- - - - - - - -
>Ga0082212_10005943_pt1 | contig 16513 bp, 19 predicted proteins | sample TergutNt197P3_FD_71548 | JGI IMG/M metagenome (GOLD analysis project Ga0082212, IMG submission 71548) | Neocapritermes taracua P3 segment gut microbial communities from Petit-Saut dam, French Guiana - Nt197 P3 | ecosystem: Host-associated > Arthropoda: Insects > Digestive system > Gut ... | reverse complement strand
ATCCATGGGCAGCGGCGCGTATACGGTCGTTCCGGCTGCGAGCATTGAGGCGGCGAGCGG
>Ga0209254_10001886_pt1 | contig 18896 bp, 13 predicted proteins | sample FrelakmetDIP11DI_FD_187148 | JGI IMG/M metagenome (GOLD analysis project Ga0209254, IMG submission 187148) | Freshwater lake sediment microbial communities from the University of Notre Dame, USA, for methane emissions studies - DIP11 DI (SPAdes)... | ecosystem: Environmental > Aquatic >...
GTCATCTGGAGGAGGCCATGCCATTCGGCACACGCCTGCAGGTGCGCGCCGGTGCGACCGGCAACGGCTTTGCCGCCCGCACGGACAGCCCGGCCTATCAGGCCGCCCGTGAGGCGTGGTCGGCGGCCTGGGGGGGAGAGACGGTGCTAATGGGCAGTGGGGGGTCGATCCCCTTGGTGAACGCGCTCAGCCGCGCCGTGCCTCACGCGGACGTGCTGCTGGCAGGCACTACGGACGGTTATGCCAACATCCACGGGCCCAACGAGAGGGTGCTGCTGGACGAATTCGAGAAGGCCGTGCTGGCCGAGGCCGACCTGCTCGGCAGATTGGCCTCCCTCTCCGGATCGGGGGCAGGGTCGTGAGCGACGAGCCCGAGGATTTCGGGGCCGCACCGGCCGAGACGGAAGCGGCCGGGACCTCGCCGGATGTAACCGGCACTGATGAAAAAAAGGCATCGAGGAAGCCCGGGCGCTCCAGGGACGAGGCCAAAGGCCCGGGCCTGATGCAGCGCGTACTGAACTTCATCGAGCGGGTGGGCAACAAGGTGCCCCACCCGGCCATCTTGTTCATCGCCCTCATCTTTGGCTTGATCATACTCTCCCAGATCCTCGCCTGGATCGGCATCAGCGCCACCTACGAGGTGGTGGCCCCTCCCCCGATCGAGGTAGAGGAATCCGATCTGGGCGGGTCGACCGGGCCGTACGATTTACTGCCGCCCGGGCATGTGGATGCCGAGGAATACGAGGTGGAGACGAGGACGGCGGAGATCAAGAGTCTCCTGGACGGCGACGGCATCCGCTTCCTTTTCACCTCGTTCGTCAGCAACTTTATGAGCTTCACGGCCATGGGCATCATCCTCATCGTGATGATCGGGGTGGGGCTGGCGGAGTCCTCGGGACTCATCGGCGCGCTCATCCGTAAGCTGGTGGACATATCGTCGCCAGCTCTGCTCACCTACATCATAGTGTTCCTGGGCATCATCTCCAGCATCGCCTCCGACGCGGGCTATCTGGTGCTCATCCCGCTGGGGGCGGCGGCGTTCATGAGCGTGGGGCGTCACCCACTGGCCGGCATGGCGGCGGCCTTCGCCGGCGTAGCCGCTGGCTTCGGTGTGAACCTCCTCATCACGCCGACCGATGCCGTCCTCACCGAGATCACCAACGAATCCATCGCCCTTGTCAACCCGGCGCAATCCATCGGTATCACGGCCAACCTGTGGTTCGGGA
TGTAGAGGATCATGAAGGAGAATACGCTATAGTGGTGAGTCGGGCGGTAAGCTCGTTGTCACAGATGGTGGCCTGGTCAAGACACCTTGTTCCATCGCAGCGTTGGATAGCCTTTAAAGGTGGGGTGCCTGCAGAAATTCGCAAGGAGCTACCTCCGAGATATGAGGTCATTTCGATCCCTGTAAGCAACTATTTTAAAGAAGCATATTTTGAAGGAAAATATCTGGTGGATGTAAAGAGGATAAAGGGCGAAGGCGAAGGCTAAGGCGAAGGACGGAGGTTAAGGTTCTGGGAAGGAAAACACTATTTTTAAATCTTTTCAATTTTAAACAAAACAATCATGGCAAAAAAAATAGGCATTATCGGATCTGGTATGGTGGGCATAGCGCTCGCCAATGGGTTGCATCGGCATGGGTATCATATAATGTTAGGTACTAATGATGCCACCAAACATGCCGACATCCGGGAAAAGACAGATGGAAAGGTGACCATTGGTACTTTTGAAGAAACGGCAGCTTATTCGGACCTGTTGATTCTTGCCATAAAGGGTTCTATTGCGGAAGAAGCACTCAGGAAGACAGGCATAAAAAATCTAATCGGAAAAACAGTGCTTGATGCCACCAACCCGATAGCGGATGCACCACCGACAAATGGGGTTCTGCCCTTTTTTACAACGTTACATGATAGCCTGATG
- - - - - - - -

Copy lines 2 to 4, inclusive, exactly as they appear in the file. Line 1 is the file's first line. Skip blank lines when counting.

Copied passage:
ATCCATGGGCAGCGGCGCGTATACGGTCGTTCCGGCTGCGAGCATTGAGGCGGCGAGCGG
>Ga0209254_10001886_pt1 | contig 18896 bp, 13 predicted proteins | sample FrelakmetDIP11DI_FD_187148 | JGI IMG/M metagenome (GOLD analysis project Ga0209254, IMG submission 187148) | Freshwater lake sediment microbial communities from the University of Notre Dame, USA, for methane emissions studies - DIP11 DI (SPAdes)... | ecosystem: Environmental > Aquatic >...
GTCATCTGGAGGAGGCCATGCCATTCGGCACACGCCTGCAGGTGCGCGCCGGTGCGACCGGCAACGGCTTTGCCGCCCGCACGGACAGCCCGGCCTATCAGGCCGCCCGTGAGGCGTGGTCGGCGGCCTGGGGGGGAGAGACGGTGCTAATGGGCAGTGGGGGGTCGATCCCCTTGGTGAACGCGCTCAGCCGCGCCGTGCCTCACGCGGACGTGCTGCTGGCAGGCACTACGGACGGTTATGCCAACATCCACGGGCCCAACGAGAGGGTGCTGCTGGACGAATTCGAGAAGGCCGTGCTGGCCGAGGCCGACCTGCTCGGCAGATTGGCCTCCCTCTCCGGATCGGGGGCAGGGTCGTGAGCGACGAGCCCGAGGATTTCGGGGCCGCACCGGCCGAGACGGAAGCGGCCGGGACCTCGCCGGATGTAACCGGCACTGATGAAAAAAAGGCATCGAGGAAGCCCGGGCGCTCCAGGGACGAGGCCAAAGGCCCGGGCCTGATGCAGCGCGTACTGAACTTCATCGAGCGGGTGGGCAACAAGGTGCCCCACCCGGCCATCTTGTTCATCGCCCTCATCTTTGGCTTGATCATACTCTCCCAGATCCTCGCCTGGATCGGCATCAGCGCCACCTACGAGGTGGTGGCCCCTCCCCCGATCGAGGTAGAGGAATCCGATCTGGGCGGGTCGACCGGGCCGTACGATTTACTGCCGCCCGGGCATGTGGATGCCGAGGAATACGAGGTGGAGACGAGGACGGCGGAGATCAAGAGTCTCCTGGACGGCGACGGCATCCGCTTCCTTTTCACCTCGTTCGTCAGCAACTTTATGAGCTTCACGGCCATGGGCATCATCCTCATCGTGATGATCGGGGTGGGGCTGGCGGAGTCCTCGGGACTCATCGGCGCGCTCATCCGTAAGCTGGTGGACATATCGTCGCCAGCTCTGCTCACCTACATCATAGTGTTCCTGGGCATCATCTCCAGCATCGCCTCCGACGCGGGCTATCTGGTGCTCATCCCGCTGGGGGCGGCGGCGTTCATGAGCGTGGGGCGTCACCCACTGGCCGGCATGGCGGCGGCCTTCGCCGGCGTAGCCGCTGGCTTCGGTGTGAACCTCCTCATCACGCCGACCGATGCCGTCCTCACCGAGATCACCAACGAATCCATCGCCCTTGTCAACCCGGCGCAATCCATCGGTATCACGGCCAACCTGTGGTTCGGGA